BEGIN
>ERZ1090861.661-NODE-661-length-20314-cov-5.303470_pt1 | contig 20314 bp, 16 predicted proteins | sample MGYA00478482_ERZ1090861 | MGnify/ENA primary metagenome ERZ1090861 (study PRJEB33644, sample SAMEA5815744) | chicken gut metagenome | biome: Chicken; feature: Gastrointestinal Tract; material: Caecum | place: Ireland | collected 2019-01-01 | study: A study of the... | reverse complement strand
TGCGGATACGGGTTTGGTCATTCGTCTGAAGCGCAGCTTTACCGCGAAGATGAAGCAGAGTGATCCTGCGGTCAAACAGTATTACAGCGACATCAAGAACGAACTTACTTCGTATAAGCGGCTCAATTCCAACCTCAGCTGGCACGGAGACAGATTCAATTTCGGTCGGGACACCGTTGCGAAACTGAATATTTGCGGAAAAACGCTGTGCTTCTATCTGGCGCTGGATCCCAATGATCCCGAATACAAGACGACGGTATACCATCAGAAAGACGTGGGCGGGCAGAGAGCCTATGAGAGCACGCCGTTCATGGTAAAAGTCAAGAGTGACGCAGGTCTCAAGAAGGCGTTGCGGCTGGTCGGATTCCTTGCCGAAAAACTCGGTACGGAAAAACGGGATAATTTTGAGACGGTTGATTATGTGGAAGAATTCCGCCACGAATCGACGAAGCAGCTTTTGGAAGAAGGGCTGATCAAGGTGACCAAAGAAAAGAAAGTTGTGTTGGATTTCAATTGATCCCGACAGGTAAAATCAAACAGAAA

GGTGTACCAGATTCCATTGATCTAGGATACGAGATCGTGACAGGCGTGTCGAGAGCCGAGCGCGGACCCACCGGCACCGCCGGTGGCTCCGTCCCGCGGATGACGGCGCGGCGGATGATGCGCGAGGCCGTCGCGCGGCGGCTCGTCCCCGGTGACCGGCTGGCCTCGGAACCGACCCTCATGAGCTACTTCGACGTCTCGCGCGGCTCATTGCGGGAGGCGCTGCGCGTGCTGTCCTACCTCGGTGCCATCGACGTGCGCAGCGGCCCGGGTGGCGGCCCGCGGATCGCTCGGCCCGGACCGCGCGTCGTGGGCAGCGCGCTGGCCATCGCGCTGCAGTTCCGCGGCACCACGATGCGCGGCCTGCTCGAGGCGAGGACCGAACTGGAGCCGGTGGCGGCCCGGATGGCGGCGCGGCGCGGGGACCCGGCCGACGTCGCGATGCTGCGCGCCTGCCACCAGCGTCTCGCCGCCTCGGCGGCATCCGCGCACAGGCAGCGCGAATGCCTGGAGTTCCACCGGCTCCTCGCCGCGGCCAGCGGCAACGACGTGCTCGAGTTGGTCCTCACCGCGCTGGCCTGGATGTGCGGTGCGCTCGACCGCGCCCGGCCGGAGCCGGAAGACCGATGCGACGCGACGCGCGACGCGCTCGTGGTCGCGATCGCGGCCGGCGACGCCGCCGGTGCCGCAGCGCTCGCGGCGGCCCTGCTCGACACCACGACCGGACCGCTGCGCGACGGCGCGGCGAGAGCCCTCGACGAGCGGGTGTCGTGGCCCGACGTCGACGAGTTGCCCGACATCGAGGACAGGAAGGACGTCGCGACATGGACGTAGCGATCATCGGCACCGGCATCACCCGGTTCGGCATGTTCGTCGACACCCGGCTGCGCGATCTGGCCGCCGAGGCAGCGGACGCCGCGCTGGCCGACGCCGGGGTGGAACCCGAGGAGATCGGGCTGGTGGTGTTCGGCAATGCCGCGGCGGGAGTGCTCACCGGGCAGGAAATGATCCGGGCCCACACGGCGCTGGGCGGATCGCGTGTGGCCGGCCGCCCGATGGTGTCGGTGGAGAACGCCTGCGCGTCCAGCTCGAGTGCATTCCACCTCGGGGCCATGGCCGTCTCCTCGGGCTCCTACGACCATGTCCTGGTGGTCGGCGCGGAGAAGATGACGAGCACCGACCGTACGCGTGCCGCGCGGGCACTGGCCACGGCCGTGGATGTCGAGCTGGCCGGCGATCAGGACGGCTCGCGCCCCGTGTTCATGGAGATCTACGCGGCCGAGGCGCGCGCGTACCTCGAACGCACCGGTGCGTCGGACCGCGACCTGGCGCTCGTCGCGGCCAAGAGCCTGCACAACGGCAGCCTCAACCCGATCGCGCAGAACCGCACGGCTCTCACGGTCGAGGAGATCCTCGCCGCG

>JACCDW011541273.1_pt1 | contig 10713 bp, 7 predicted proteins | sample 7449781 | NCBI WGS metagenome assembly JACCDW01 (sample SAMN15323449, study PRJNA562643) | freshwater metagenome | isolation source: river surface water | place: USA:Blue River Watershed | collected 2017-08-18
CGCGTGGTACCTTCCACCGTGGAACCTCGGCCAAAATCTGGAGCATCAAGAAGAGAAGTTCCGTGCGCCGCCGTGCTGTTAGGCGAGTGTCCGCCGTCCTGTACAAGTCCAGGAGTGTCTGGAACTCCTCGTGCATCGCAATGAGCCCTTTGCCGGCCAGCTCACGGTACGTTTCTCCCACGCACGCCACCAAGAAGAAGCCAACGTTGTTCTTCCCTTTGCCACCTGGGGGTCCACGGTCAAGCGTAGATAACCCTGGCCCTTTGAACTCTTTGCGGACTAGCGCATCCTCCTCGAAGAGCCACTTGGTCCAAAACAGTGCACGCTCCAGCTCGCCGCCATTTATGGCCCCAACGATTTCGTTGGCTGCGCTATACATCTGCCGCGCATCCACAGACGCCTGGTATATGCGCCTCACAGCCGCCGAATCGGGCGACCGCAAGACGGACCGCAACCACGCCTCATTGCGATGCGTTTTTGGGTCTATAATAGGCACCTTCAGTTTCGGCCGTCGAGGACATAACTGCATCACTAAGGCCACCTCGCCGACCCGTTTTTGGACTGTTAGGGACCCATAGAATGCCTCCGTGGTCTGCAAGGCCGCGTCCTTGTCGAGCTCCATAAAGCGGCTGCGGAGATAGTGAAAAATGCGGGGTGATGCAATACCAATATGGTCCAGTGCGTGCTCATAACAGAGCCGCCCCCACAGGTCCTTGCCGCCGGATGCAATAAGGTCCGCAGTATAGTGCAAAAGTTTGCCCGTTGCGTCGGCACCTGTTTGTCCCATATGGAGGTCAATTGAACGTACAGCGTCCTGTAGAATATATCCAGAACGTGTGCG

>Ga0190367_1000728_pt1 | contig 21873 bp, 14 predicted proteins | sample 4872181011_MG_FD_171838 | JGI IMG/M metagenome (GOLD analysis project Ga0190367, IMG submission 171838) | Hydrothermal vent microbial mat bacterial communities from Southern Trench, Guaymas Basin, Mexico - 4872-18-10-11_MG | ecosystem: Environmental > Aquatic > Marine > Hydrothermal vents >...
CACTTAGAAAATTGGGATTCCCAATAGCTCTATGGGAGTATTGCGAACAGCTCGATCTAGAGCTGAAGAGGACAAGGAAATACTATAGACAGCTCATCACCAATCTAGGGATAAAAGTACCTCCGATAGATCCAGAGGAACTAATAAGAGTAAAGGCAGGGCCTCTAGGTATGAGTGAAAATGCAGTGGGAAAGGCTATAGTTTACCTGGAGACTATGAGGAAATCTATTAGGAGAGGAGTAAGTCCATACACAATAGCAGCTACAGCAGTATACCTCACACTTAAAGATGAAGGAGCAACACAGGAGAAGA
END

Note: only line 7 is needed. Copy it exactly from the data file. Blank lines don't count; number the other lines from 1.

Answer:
CACTTAGAAAATTGGGATTCCCAATAGCTCTATGGGAGTATTGCGAACAGCTCGATCTAGAGCTGAAGAGGACAAGGAAATACTATAGACAGCTCATCACCAATCTAGGGATAAAAGTACCTCCGATAGATCCAGAGGAACTAATAAGAGTAAAGGCAGGGCCTCTAGGTATGAGTGAAAATGCAGTGGGAAAGGCTATAGTTTACCTGGAGACTATGAGGAAATCTATTAGGAGAGGAGTAAGTCCATACACAATAGCAGCTACAGCAGTATACCTCACACTTAAAGATGAAGGAGCAACACAGGAGAAGA